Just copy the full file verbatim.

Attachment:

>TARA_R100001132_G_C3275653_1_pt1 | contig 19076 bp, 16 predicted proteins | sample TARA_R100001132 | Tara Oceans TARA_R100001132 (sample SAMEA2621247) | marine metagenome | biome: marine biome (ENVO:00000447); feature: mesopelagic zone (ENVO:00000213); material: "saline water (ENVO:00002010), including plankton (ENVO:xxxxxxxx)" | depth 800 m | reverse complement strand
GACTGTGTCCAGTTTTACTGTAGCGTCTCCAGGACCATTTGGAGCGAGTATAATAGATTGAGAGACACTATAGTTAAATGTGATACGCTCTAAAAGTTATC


>TARA_R100001132_G_C3275653_1_pt1 | contig 19076 bp, 16 predicted proteins | sample TARA_R100001132 | Tara Oceans TARA_R100001132 (sample SAMEA2621247) | marine metagenome | biome: marine biome (ENVO:00000447); feature: mesopelagic zone (ENVO:00000213); material: "saline water (ENVO:00002010), including plankton (ENVO:xxxxxxxx)" | depth 800 m | reverse complement strand
GACTGTGTCCAGTTTTACTGTAGCGTCTCCAGGACCATTTGGAGCGAGTATAATAGATTGAGAGACACTATAGTTAAATGTGATACGCTCTAAAAGTTATC